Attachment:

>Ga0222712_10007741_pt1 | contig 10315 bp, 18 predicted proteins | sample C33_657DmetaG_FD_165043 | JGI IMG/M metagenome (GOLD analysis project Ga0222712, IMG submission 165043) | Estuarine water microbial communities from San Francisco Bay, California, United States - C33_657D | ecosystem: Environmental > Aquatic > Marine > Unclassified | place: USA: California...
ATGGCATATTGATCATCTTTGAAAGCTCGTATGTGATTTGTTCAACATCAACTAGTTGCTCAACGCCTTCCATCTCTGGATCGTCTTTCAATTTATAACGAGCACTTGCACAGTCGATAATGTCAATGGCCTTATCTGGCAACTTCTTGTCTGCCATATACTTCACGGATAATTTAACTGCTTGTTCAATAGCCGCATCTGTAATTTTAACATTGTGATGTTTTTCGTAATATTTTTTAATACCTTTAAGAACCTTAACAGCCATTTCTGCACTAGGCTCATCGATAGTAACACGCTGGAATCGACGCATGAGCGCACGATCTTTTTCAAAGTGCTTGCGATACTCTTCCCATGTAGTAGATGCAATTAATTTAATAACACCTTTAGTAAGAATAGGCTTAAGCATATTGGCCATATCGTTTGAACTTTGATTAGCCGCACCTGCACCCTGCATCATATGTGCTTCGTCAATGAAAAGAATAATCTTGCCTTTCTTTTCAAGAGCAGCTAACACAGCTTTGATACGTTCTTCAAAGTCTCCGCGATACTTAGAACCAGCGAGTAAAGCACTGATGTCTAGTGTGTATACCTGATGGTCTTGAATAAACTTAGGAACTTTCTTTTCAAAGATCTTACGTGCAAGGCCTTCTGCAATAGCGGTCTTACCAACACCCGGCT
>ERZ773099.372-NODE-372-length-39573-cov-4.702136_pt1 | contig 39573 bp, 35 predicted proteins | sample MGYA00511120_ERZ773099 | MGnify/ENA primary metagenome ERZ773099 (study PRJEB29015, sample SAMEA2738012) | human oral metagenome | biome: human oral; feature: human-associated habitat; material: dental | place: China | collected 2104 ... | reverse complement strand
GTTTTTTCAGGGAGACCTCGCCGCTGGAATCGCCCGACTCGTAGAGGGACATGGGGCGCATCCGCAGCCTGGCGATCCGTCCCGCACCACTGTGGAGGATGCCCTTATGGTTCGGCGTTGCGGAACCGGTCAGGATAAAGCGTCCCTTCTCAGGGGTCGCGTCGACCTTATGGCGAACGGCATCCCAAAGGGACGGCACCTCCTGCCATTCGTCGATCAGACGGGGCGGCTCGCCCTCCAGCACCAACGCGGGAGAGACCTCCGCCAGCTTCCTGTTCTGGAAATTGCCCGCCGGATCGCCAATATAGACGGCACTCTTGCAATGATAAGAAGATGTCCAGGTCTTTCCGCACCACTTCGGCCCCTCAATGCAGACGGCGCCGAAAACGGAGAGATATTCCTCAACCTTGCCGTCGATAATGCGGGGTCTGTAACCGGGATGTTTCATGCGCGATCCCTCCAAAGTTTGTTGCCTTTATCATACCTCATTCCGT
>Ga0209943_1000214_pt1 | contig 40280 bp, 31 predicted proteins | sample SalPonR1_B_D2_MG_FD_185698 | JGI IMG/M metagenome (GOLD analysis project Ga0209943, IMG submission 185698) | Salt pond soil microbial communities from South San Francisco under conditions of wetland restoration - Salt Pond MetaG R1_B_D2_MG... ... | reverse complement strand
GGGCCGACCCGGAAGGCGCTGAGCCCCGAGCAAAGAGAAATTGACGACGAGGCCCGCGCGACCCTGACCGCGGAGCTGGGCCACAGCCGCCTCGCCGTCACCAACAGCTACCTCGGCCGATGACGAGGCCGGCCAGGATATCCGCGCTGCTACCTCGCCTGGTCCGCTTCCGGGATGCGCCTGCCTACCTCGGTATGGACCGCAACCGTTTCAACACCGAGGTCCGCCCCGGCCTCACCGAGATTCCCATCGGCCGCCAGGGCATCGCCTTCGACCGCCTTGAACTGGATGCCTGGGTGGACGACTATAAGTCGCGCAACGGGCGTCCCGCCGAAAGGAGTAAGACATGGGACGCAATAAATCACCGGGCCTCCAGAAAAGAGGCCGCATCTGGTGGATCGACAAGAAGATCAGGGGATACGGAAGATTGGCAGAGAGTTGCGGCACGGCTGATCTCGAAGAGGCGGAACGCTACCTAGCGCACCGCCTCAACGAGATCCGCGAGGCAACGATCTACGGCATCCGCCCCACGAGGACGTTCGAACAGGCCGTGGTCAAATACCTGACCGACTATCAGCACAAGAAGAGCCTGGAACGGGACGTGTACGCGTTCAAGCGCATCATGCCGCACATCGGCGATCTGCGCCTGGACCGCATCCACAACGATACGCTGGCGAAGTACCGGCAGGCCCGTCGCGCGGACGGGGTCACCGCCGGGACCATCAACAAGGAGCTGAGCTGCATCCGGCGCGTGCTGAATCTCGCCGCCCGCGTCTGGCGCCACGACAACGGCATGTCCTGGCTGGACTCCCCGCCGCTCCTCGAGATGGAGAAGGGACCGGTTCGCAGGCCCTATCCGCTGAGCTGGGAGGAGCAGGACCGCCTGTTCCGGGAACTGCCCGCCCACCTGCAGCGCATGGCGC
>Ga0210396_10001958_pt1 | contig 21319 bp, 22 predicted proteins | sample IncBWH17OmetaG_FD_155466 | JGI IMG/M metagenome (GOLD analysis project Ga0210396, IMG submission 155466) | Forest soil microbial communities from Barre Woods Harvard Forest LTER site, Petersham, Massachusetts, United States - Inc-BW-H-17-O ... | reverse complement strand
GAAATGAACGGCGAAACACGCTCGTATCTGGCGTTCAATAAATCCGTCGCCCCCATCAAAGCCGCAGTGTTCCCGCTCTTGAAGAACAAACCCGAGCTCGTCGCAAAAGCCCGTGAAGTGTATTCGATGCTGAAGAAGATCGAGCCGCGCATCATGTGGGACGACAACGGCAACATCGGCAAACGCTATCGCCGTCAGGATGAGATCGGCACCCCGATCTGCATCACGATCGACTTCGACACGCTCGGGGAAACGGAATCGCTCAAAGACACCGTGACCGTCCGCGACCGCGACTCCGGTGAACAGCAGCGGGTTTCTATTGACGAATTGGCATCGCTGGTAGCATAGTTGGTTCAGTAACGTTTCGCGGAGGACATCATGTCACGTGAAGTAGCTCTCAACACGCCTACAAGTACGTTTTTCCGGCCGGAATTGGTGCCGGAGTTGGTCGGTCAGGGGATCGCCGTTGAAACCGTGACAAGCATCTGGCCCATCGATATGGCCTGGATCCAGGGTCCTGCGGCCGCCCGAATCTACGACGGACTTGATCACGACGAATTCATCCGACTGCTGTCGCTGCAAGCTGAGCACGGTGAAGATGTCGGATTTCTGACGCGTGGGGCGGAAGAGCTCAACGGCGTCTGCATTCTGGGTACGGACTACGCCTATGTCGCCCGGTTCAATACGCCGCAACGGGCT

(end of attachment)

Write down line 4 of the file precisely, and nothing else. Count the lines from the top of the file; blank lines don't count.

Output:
GTTTTTTCAGGGAGACCTCGCCGCTGGAATCGCCCGACTCGTAGAGGGACATGGGGCGCATCCGCAGCCTGGCGATCCGTCCCGCACCACTGTGGAGGATGCCCTTATGGTTCGGCGTTGCGGAACCGGTCAGGATAAAGCGTCCCTTCTCAGGGGTCGCGTCGACCTTATGGCGAACGGCATCCCAAAGGGACGGCACCTCCTGCCATTCGTCGATCAGACGGGGCGGCTCGCCCTCCAGCACCAACGCGGGAGAGACCTCCGCCAGCTTCCTGTTCTGGAAATTGCCCGCCGGATCGCCAATATAGACGGCACTCTTGCAATGATAAGAAGATGTCCAGGTCTTTCCGCACCACTTCGGCCCCTCAATGCAGACGGCGCCGAAAACGGAGAGATATTCCTCAACCTTGCCGTCGATAATGCGGGGTCTGTAACCGGGATGTTTCATGCGCGATCCCTCCAAAGTTTGTTGCCTTTATCATACCTCATTCCGT